Cop uses clues to determine accidents' causes

January 17, 1999


photo: KEVIN G. GILBERT / staff photographer

For Hagerstown City Police Officer Richard Moats, little things do mean a lot.

As an accident reconstructionist, it's his job to recreate events that caused a crash. That can mean finding out the amount of air in the tires or their tread level, whether the windows were rolled up or at what volume the radio was set. And all of that is in addition to obvious factors such as speed, weather conditions, traffic levels and skidmarks.

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Moats has been with the city police for the past 24 years. In 1987, he became certified as an accident reconstructionist after completing almost 300 hours of training. Since then, he has more than tripled his training hours taking courses to keep current. He is the chairman of the Transportation Advisory Committee for Washington County, which studies county-wide traffic issues.


As a reconstructionist, Moats uses observations, mathematical equations and the laws of physics to make his determinations.

"I've always wanted to be a reconstructionist," he said. "I find it fascinating to investigate and determine what happened and why."

His interest in physics and math made him a natural for the field.

Moats does a full reconstruction, including a report and diagrams of the scene, for every fatal accident in the city and accidents involving police vehicles. That amounts to two or three complete reconstructions, and about 12 partial ones, annually.

Reconstructionists, according to Hagerstown City Police Sgt. Kenneth Wasilius, play an important role in investigating an incident.

"They're important for serious accidents, particularly for fatals," he said. "They provide information on key issues for the state's attorney's office about speed and negligence."

When completing a reconstruction, "you take an accident scene and work backwards," Moats said.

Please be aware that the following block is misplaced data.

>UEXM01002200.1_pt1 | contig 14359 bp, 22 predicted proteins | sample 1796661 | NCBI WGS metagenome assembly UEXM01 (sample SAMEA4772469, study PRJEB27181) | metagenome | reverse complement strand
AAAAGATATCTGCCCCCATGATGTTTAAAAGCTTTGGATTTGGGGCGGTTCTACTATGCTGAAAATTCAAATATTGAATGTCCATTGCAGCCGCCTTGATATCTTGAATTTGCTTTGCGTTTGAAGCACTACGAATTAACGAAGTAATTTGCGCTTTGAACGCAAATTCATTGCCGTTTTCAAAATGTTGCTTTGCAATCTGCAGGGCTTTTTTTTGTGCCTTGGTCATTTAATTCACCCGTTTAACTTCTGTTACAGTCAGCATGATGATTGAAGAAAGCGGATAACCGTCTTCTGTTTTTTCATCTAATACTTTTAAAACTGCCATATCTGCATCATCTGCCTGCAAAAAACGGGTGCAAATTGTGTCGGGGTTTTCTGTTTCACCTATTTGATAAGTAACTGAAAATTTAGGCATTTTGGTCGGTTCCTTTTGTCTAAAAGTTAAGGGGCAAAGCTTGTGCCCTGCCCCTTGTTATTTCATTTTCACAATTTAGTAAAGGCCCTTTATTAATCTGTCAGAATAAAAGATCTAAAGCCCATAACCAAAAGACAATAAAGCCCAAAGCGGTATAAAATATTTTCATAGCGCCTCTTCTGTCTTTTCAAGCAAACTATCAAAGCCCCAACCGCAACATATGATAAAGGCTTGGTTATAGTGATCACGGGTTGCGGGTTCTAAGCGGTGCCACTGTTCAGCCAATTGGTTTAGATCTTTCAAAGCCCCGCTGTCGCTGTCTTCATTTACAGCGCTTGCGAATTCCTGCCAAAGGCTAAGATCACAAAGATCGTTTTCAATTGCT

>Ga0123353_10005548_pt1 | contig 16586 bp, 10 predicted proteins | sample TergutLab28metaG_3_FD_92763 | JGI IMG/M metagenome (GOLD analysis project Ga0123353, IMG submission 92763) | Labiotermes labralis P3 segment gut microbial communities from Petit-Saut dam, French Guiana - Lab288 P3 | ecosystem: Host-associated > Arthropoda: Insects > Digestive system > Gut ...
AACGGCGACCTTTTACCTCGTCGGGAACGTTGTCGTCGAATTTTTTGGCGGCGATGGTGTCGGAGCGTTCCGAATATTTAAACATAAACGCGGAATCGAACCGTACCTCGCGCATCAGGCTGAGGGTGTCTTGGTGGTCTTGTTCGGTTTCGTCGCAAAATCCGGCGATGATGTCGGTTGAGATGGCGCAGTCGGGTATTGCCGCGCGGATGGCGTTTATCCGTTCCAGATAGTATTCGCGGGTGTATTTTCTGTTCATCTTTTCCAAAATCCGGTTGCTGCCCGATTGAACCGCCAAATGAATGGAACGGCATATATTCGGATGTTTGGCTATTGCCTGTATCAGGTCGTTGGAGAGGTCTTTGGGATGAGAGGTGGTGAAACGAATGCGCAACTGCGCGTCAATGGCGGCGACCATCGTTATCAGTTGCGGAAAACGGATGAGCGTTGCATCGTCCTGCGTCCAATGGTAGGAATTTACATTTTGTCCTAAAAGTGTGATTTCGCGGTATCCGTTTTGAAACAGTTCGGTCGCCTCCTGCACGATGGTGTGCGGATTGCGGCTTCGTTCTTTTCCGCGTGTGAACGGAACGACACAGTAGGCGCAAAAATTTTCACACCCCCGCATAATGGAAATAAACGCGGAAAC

When Moats is called to an accident scene, he is first briefed by the investigating officers, he said. He then speaks with witnesses and inspects the vehicles for damage, determining how they collided.

Using a checklist, he makes a thorough inspection of the scene and records his observations. No detail is overlooked.

"I treat it like a homicide scene," he said.

Moats notes the sequence of lights if an accident occurred at an intersection.

"I also consider at what point could they have avoided the accident," he said.

For more in-depth reconstructions, Moats may crawl under a car and inspect its mechanical parts to determine the cause of the accident. When accident victims are hurt, he considers the type of injuries and the direction in which bones may have been broken.

"A lot of it is common sense," he said.

He remembers investigating a fatal accident in February 1996, in which a truck was initially believed to have hit a boy on a bike, killing him.

Moats' investigation revealed that the child died from head and neck injuries sustained when he fell off his bicycle. The boy was not wearing a helmet.

Moats said he found the boy was too small for the bike he was riding. He apparently lost control of the bicycle and fell to the road as the tractor-trailer was passing.

The only contact between the boy and the truck was a scraping of the boy's left arm by the tire of the truck's fourth axle, and it brushed the child after he was down, Moats said.

"There were no crushing injuries," he said.

He said the truck driver originally thought he had hit the child.

Moats reconstructed the scene with evidence he collected there and from interviews with the driver and Washington County Sheriff's Deputies who were in the vicinity at the time of the accident.

Investigating officers may decide to cite individuals involved in a crash based on Moats' findings, he said.

Occasionally, he is called to testify about his determinations in court, he said.

He said he will often contact accident reconstructionists at the Washington County Sheriff's Department and the Maryland State Police for their assessment of an accident.

It takes Moats about 40 hours to complete a full reconstruction, such as a fatality, and eight hours for a partial one.

"Most accidents are from people failing to pay attention, just not concentrating on their driving," he said.

Despite having investigated thousands of accidents, Moats said he always enjoys the challenge each reconstruction brings.

"After 24 years on the job I never get complacent," he said.

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